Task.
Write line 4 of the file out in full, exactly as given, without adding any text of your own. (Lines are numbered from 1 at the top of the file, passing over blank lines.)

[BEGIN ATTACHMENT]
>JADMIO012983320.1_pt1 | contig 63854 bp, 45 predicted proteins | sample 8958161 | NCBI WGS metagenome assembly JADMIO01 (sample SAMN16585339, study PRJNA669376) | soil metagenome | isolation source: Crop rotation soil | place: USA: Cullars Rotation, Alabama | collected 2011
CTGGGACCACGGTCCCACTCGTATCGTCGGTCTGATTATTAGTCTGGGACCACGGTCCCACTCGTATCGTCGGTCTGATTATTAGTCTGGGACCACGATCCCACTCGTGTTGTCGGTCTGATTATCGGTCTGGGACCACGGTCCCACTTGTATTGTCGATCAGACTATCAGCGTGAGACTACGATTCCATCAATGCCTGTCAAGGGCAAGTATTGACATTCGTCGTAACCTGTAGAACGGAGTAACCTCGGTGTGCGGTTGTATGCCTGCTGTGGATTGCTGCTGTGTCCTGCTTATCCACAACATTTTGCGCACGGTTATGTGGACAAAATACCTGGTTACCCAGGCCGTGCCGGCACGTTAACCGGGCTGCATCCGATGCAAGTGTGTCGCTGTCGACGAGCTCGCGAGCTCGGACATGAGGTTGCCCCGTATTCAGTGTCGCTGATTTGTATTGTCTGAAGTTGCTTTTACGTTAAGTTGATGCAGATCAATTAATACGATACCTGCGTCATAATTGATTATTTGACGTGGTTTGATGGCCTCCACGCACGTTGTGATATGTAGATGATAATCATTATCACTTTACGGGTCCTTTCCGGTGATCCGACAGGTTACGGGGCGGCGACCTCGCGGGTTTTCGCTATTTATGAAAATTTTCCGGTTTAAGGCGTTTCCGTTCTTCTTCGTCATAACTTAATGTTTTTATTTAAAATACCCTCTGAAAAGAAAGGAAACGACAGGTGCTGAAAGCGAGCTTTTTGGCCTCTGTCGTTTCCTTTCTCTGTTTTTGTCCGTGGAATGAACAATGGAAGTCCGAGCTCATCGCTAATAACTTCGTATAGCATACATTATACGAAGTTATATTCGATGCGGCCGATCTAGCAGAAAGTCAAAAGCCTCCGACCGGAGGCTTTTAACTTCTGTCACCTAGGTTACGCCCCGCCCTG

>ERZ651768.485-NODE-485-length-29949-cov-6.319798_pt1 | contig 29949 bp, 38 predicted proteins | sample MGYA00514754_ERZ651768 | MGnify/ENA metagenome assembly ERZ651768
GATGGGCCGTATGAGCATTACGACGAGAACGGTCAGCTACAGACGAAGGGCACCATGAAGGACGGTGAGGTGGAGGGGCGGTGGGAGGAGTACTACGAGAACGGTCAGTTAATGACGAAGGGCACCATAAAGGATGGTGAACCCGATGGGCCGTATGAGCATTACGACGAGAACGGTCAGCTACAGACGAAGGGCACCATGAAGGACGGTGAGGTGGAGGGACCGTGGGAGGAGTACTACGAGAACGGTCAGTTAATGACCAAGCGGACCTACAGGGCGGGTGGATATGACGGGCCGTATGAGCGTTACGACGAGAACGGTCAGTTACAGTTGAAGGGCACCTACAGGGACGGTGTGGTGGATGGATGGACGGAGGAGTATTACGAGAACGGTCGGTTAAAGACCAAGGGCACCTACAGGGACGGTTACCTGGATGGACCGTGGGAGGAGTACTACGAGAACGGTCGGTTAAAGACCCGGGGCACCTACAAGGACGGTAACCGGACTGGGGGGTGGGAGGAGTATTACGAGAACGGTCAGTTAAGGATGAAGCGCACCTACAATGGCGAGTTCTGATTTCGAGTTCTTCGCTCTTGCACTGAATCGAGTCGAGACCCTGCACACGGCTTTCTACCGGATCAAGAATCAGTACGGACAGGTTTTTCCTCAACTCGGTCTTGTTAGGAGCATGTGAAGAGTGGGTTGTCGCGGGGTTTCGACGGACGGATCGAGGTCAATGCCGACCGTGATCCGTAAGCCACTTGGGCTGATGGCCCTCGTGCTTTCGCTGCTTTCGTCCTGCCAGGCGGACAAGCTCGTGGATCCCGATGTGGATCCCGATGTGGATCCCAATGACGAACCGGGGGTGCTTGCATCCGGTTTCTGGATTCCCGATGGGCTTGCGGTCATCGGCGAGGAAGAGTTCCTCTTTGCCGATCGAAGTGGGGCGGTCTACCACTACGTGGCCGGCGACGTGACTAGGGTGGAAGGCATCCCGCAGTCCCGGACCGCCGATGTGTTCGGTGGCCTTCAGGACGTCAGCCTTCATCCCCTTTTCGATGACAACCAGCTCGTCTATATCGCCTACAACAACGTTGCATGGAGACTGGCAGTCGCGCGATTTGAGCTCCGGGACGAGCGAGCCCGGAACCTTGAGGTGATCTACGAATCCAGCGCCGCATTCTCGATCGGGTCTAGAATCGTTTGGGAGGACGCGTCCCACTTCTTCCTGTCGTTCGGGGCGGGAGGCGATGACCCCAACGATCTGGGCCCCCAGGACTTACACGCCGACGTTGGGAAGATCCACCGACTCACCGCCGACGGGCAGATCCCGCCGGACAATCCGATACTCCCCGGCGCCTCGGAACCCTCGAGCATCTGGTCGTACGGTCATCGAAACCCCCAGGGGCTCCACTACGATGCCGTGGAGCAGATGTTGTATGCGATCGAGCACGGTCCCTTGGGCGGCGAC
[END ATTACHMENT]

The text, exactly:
GATGGGCCGTATGAGCATTACGACGAGAACGGTCAGCTACAGACGAAGGGCACCATGAAGGACGGTGAGGTGGAGGGGCGGTGGGAGGAGTACTACGAGAACGGTCAGTTAATGACGAAGGGCACCATAAAGGATGGTGAACCCGATGGGCCGTATGAGCATTACGACGAGAACGGTCAGCTACAGACGAAGGGCACCATGAAGGACGGTGAGGTGGAGGGACCGTGGGAGGAGTACTACGAGAACGGTCAGTTAATGACCAAGCGGACCTACAGGGCGGGTGGATATGACGGGCCGTATGAGCGTTACGACGAGAACGGTCAGTTACAGTTGAAGGGCACCTACAGGGACGGTGTGGTGGATGGATGGACGGAGGAGTATTACGAGAACGGTCGGTTAAAGACCAAGGGCACCTACAGGGACGGTTACCTGGATGGACCGTGGGAGGAGTACTACGAGAACGGTCGGTTAAAGACCCGGGGCACCTACAAGGACGGTAACCGGACTGGGGGGTGGGAGGAGTATTACGAGAACGGTCAGTTAAGGATGAAGCGCACCTACAATGGCGAGTTCTGATTTCGAGTTCTTCGCTCTTGCACTGAATCGAGTCGAGACCCTGCACACGGCTTTCTACCGGATCAAGAATCAGTACGGACAGGTTTTTCCTCAACTCGGTCTTGTTAGGAGCATGTGAAGAGTGGGTTGTCGCGGGGTTTCGACGGACGGATCGAGGTCAATGCCGACCGTGATCCGTAAGCCACTTGGGCTGATGGCCCTCGTGCTTTCGCTGCTTTCGTCCTGCCAGGCGGACAAGCTCGTGGATCCCGATGTGGATCCCGATGTGGATCCCAATGACGAACCGGGGGTGCTTGCATCCGGTTTCTGGATTCCCGATGGGCTTGCGGTCATCGGCGAGGAAGAGTTCCTCTTTGCCGATCGAAGTGGGGCGGTCTACCACTACGTGGCCGGCGACGTGACTAGGGTGGAAGGCATCCCGCAGTCCCGGACCGCCGATGTGTTCGGTGGCCTTCAGGACGTCAGCCTTCATCCCCTTTTCGATGACAACCAGCTCGTCTATATCGCCTACAACAACGTTGCATGGAGACTGGCAGTCGCGCGATTTGAGCTCCGGGACGAGCGAGCCCGGAACCTTGAGGTGATCTACGAATCCAGCGCCGCATTCTCGATCGGGTCTAGAATCGTTTGGGAGGACGCGTCCCACTTCTTCCTGTCGTTCGGGGCGGGAGGCGATGACCCCAACGATCTGGGCCCCCAGGACTTACACGCCGACGTTGGGAAGATCCACCGACTCACCGCCGACGGGCAGATCCCGCCGGACAATCCGATACTCCCCGGCGCCTCGGAACCCTCGAGCATCTGGTCGTACGGTCATCGAAACCCCCAGGGGCTCCACTACGATGCCGTGGAGCAGATGTTGTATGCGATCGAGCACGGTCCCTTGGGCGGCGAC